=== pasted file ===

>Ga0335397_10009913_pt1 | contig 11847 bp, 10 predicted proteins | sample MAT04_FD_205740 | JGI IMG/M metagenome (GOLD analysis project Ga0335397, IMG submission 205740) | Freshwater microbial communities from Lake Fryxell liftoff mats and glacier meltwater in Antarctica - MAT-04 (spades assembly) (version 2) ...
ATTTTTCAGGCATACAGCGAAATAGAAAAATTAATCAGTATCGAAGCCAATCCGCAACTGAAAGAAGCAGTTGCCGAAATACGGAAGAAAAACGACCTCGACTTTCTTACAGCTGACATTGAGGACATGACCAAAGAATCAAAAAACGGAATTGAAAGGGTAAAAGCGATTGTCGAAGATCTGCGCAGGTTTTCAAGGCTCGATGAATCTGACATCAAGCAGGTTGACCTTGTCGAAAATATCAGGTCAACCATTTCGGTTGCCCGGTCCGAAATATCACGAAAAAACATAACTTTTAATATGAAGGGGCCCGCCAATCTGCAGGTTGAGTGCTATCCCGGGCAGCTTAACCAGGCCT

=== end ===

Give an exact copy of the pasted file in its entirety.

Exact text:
>Ga0335397_10009913_pt1 | contig 11847 bp, 10 predicted proteins | sample MAT04_FD_205740 | JGI IMG/M metagenome (GOLD analysis project Ga0335397, IMG submission 205740) | Freshwater microbial communities from Lake Fryxell liftoff mats and glacier meltwater in Antarctica - MAT-04 (spades assembly) (version 2) ...
ATTTTTCAGGCATACAGCGAAATAGAAAAATTAATCAGTATCGAAGCCAATCCGCAACTGAAAGAAGCAGTTGCCGAAATACGGAAGAAAAACGACCTCGACTTTCTTACAGCTGACATTGAGGACATGACCAAAGAATCAAAAAACGGAATTGAAAGGGTAAAAGCGATTGTCGAAGATCTGCGCAGGTTTTCAAGGCTCGATGAATCTGACATCAAGCAGGTTGACCTTGTCGAAAATATCAGGTCAACCATTTCGGTTGCCCGGTCCGAAATATCACGAAAAAACATAACTTTTAATATGAAGGGGCCCGCCAATCTGCAGGTTGAGTGCTATCCCGGGCAGCTTAACCAGGCCT